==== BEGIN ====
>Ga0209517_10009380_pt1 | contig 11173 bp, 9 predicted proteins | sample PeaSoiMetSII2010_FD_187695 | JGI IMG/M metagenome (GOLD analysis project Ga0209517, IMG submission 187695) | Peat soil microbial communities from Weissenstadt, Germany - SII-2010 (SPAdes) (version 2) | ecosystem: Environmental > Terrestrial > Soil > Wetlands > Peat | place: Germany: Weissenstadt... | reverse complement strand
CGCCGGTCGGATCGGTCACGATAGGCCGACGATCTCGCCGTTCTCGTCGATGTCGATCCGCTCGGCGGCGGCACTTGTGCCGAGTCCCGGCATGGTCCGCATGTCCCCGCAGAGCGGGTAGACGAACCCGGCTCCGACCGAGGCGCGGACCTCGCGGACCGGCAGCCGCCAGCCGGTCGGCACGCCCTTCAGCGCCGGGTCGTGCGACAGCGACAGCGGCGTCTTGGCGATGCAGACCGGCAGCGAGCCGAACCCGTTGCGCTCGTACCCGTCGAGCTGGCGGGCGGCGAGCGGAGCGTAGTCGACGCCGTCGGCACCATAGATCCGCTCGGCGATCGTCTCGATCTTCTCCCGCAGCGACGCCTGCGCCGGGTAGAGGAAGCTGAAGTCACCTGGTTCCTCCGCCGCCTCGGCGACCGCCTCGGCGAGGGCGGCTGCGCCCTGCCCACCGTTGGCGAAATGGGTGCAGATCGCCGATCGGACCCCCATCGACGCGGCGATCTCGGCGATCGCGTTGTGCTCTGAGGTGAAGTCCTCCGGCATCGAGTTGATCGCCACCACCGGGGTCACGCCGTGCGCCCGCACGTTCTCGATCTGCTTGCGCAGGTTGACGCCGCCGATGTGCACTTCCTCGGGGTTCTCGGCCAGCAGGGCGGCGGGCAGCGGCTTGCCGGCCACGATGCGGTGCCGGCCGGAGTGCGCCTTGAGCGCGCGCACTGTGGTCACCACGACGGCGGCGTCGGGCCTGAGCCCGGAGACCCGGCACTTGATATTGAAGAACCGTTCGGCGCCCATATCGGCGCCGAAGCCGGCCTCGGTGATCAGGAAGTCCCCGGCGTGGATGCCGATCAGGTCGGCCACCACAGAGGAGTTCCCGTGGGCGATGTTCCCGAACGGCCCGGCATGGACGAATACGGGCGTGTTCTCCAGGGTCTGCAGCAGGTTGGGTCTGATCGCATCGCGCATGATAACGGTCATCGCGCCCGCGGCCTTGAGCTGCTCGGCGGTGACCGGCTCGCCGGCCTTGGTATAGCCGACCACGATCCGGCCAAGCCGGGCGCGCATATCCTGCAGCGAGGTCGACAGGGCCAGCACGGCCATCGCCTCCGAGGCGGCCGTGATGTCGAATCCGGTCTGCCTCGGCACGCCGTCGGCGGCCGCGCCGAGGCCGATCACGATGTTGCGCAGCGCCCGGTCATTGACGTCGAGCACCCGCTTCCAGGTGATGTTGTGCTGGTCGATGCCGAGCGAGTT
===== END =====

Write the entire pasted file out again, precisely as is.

>Ga0209517_10009380_pt1 | contig 11173 bp, 9 predicted proteins | sample PeaSoiMetSII2010_FD_187695 | JGI IMG/M metagenome (GOLD analysis project Ga0209517, IMG submission 187695) | Peat soil microbial communities from Weissenstadt, Germany - SII-2010 (SPAdes) (version 2) | ecosystem: Environmental > Terrestrial > Soil > Wetlands > Peat | place: Germany: Weissenstadt... | reverse complement strand
CGCCGGTCGGATCGGTCACGATAGGCCGACGATCTCGCCGTTCTCGTCGATGTCGATCCGCTCGGCGGCGGCACTTGTGCCGAGTCCCGGCATGGTCCGCATGTCCCCGCAGAGCGGGTAGACGAACCCGGCTCCGACCGAGGCGCGGACCTCGCGGACCGGCAGCCGCCAGCCGGTCGGCACGCCCTTCAGCGCCGGGTCGTGCGACAGCGACAGCGGCGTCTTGGCGATGCAGACCGGCAGCGAGCCGAACCCGTTGCGCTCGTACCCGTCGAGCTGGCGGGCGGCGAGCGGAGCGTAGTCGACGCCGTCGGCACCATAGATCCGCTCGGCGATCGTCTCGATCTTCTCCCGCAGCGACGCCTGCGCCGGGTAGAGGAAGCTGAAGTCACCTGGTTCCTCCGCCGCCTCGGCGACCGCCTCGGCGAGGGCGGCTGCGCCCTGCCCACCGTTGGCGAAATGGGTGCAGATCGCCGATCGGACCCCCATCGACGCGGCGATCTCGGCGATCGCGTTGTGCTCTGAGGTGAAGTCCTCCGGCATCGAGTTGATCGCCACCACCGGGGTCACGCCGTGCGCCCGCACGTTCTCGATCTGCTTGCGCAGGTTGACGCCGCCGATGTGCACTTCCTCGGGGTTCTCGGCCAGCAGGGCGGCGGGCAGCGGCTTGCCGGCCACGATGCGGTGCCGGCCGGAGTGCGCCTTGAGCGCGCGCACTGTGGTCACCACGACGGCGGCGTCGGGCCTGAGCCCGGAGACCCGGCACTTGATATTGAAGAACCGTTCGGCGCCCATATCGGCGCCGAAGCCGGCCTCGGTGATCAGGAAGTCCCCGGCGTGGATGCCGATCAGGTCGGCCACCACAGAGGAGTTCCCGTGGGCGATGTTCCCGAACGGCCCGGCATGGACGAATACGGGCGTGTTCTCCAGGGTCTGCAGCAGGTTGGGTCTGATCGCATCGCGCATGATAACGGTCATCGCGCCCGCGGCCTTGAGCTGCTCGGCGGTGACCGGCTCGCCGGCCTTGGTATAGCCGACCACGATCCGGCCAAGCCGGGCGCGCATATCCTGCAGCGAGGTCGACAGGGCCAGCACGGCCATCGCCTCCGAGGCGGCCGTGATGTCGAATCCGGTCTGCCTCGGCACGCCGTCGGCGGCCGCGCCGAGGCCGATCACGATGTTGCGCAGCGCCCGGTCATTGACGTCGAGCACCCGCTTCCAGGTGATGTTGTGCTGGTCGATGCCGAGCGAGTT